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Navy to bring 35 Somali pirates to India for prosecution


NEW DELHI: After rescuing the hijacked merchant vessel Ruen and its 17-member crew in the major operation on the

high seas

on Saturday, which saw

marine commandos

also being para-dropped from a C-17 aircraft and exchange of gunfire, the Navy is now bringing the 35

Somali pirates

in its custody to India.
The pirates, who had commandeered

MV Ruen

for use as a “mother pirate ship” to launch attacks on other commercial ships in the region, and even shot down a small spotter drone flown from destroyer INS Kolkata during the operation, will be prosecuted under Indian laws here.

“There is now also the Maritime Anti-Piracy Act, which was notified last year, to prosecute such cases. The usual practice is to set apprehended pirates adrift on their skiffs after disarming them to ensure they do not pose a threat to other vessels. But these 35 pirates opened fire on our warship. If they are let go, they will re-group and begin their

piracy attacks

again,” an officer said.
Talks are also underway with the owners of the Malta-flagged MV Ruen, which is carrying around 37,800 tonnes of cargo estimated to be worth around $1 million, on whether the bulk carrier should also be brought to India or handed over to them somewhere.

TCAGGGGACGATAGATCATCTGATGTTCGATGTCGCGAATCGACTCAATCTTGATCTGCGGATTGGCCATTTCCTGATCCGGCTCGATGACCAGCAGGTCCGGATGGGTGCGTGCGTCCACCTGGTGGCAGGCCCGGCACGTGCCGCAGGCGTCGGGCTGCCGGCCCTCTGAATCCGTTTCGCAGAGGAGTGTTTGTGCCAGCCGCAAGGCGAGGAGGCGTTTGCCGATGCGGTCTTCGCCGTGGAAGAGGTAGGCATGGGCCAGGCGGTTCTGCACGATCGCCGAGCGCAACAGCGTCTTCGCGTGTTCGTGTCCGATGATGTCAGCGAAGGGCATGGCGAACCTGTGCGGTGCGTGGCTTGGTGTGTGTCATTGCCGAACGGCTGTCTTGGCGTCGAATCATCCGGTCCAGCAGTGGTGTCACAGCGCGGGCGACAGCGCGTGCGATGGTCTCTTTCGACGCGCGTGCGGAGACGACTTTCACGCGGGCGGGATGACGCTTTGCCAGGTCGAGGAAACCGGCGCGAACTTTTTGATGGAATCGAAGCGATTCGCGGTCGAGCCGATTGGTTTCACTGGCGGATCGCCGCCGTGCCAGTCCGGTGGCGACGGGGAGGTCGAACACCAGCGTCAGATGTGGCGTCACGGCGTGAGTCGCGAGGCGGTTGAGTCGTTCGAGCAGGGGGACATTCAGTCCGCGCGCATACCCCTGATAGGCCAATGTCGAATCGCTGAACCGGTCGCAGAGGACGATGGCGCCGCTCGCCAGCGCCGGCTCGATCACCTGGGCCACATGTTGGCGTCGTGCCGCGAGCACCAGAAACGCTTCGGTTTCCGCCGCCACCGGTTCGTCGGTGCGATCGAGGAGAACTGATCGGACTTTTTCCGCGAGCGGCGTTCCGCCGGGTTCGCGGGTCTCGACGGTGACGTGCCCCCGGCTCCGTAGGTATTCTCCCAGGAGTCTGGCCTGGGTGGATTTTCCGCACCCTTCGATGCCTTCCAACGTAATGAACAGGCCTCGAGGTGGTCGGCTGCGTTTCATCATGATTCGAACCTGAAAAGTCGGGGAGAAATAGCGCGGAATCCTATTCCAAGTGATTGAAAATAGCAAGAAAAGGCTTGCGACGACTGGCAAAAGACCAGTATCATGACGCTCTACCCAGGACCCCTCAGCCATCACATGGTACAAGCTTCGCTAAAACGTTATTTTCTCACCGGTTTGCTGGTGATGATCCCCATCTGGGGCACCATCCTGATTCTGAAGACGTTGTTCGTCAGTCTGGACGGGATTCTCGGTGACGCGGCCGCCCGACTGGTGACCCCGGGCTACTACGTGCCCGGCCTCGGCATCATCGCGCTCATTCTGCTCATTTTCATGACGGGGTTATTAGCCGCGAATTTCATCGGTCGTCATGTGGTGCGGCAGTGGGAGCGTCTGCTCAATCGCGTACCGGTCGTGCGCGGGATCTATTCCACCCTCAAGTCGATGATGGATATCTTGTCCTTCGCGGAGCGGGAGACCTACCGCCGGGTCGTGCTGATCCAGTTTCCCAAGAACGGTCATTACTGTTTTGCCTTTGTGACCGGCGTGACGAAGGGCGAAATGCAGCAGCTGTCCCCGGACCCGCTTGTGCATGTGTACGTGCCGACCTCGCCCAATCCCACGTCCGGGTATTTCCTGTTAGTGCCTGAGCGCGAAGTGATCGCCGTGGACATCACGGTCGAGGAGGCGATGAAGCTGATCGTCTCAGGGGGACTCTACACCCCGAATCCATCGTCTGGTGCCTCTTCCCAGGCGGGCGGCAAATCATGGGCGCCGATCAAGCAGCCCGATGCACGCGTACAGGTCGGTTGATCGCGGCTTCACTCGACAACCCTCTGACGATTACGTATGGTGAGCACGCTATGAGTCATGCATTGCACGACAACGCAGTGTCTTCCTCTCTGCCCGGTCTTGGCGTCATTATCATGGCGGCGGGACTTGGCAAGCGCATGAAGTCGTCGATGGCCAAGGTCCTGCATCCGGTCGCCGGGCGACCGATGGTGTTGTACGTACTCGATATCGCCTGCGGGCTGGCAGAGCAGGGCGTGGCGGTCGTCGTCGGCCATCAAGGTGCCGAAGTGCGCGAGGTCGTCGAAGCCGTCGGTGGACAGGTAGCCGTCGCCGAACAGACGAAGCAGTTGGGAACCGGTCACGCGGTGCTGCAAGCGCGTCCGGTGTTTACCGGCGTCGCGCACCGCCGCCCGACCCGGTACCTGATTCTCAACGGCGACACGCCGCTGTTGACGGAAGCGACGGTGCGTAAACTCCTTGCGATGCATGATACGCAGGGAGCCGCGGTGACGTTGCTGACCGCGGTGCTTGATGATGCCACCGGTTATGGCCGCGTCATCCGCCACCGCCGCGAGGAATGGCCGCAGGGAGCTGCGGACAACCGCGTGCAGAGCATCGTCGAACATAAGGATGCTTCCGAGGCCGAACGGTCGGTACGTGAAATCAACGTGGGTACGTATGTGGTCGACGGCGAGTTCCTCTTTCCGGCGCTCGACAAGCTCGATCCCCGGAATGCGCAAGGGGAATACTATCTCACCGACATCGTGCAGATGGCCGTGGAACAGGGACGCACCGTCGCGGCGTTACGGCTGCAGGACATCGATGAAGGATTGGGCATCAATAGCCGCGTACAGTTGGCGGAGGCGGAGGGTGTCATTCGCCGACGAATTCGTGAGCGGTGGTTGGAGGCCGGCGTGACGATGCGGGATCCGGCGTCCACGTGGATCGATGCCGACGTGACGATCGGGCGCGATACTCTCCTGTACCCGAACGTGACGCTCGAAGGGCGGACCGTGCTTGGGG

Guided-missile destroyer INS Kolkata intercepted MV Ruen, which was hijacked on December 14, around 260 nautical miles east of Somalia on Friday. The destroyer was backed by patrol vessel INS Subhadra, P-8I long-range maritime patrol aircraft, high-altitude long-endurance drones and additional marine commandos air-dropped by the C-17 Globemaster-III aircraft of IAF in the over 40-hour operation around 2,600-km from the Indian coast, as was reported by TOI.

“In a reckless hostile act, the pirates shot down the ship-launched drone and fired at INS Kolkata. In a calibrated response as per international laws, INS Kolkata disabled the vessel’s steering system and navigational aids, forcing her to stop,” Navy spokesperson Commander Vivek Madhwal said.
The C-17 aircraft, flying for almost 10 hours from the Indian mainland, also executed “a precision airborne drop” of the marine commandos and two combat rubberised raiding craft boats to augment the operation.
“INS Kolkata undertook precisely measured actions, while maintaining her position close to the vessel. She also engaged in forceful negotiations that led to the pirates’ surrender due to the sustained pressure,” he said.
The 17 crew members from Bulgaria, Angola and Myanmar were also safely evacuated without any injuries. “The successful culmination of the

anti-piracy operation

in the southern Indian Ocean Region highlights the commitment of the

Indian Navy

towards reinforcing peace and stability as well as thwarting the resurgence of piracy in the region,” Commander Madhwal said.

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